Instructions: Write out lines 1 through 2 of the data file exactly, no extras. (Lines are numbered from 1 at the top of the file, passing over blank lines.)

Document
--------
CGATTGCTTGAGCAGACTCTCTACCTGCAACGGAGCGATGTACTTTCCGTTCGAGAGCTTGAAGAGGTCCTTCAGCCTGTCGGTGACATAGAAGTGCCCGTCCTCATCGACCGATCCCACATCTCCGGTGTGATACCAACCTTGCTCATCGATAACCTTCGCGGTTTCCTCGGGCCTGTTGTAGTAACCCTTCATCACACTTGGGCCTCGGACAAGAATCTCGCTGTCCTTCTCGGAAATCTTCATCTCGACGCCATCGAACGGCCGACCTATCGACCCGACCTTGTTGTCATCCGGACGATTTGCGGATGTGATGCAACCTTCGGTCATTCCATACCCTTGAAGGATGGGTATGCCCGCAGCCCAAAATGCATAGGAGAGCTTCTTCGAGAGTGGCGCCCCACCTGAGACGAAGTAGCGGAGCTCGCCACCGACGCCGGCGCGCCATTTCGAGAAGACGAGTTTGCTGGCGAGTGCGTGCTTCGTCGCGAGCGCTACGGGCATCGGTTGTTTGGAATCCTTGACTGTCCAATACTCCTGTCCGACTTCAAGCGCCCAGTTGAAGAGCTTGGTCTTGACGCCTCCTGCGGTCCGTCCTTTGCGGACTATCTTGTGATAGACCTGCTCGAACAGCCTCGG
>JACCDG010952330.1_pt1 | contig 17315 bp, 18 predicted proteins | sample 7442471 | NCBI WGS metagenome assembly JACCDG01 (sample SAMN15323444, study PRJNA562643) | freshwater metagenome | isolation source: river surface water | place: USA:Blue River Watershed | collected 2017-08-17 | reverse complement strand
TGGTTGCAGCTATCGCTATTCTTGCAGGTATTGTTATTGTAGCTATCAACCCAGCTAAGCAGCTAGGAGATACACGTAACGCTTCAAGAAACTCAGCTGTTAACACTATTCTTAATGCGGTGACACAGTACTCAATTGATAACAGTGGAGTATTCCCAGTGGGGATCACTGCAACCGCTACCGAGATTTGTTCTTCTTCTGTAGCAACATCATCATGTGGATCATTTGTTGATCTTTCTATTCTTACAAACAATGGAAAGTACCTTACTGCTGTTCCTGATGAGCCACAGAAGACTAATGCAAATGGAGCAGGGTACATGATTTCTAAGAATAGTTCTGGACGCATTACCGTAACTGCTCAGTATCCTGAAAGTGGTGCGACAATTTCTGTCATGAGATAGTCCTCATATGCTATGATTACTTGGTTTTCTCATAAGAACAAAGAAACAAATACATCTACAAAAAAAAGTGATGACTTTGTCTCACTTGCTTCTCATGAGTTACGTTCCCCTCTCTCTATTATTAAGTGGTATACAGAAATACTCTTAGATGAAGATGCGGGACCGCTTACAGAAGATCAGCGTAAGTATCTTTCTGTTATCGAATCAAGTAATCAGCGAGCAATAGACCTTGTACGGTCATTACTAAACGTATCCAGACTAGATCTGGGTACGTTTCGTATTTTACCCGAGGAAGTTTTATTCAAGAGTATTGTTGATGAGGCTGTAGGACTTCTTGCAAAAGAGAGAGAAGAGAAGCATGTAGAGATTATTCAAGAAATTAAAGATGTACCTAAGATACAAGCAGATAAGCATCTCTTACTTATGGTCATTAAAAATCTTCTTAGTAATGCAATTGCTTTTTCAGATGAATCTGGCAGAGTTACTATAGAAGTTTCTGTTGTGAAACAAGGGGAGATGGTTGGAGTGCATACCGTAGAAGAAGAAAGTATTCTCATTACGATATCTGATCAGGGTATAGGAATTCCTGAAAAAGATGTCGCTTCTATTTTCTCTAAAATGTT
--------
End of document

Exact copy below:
CGATTGCTTGAGCAGACTCTCTACCTGCAACGGAGCGATGTACTTTCCGTTCGAGAGCTTGAAGAGGTCCTTCAGCCTGTCGGTGACATAGAAGTGCCCGTCCTCATCGACCGATCCCACATCTCCGGTGTGATACCAACCTTGCTCATCGATAACCTTCGCGGTTTCCTCGGGCCTGTTGTAGTAACCCTTCATCACACTTGGGCCTCGGACAAGAATCTCGCTGTCCTTCTCGGAAATCTTCATCTCGACGCCATCGAACGGCCGACCTATCGACCCGACCTTGTTGTCATCCGGACGATTTGCGGATGTGATGCAACCTTCGGTCATTCCATACCCTTGAAGGATGGGTATGCCCGCAGCCCAAAATGCATAGGAGAGCTTCTTCGAGAGTGGCGCCCCACCTGAGACGAAGTAGCGGAGCTCGCCACCGACGCCGGCGCGCCATTTCGAGAAGACGAGTTTGCTGGCGAGTGCGTGCTTCGTCGCGAGCGCTACGGGCATCGGTTGTTTGGAATCCTTGACTGTCCAATACTCCTGTCCGACTTCAAGCGCCCAGTTGAAGAGCTTGGTCTTGACGCCTCCTGCGGTCCGTCCTTTGCGGACTATCTTGTGATAGACCTGCTCGAACAGCCTCGG
>JACCDG010952330.1_pt1 | contig 17315 bp, 18 predicted proteins | sample 7442471 | NCBI WGS metagenome assembly JACCDG01 (sample SAMN15323444, study PRJNA562643) | freshwater metagenome | isolation source: river surface water | place: USA:Blue River Watershed | collected 2017-08-17 | reverse complement strand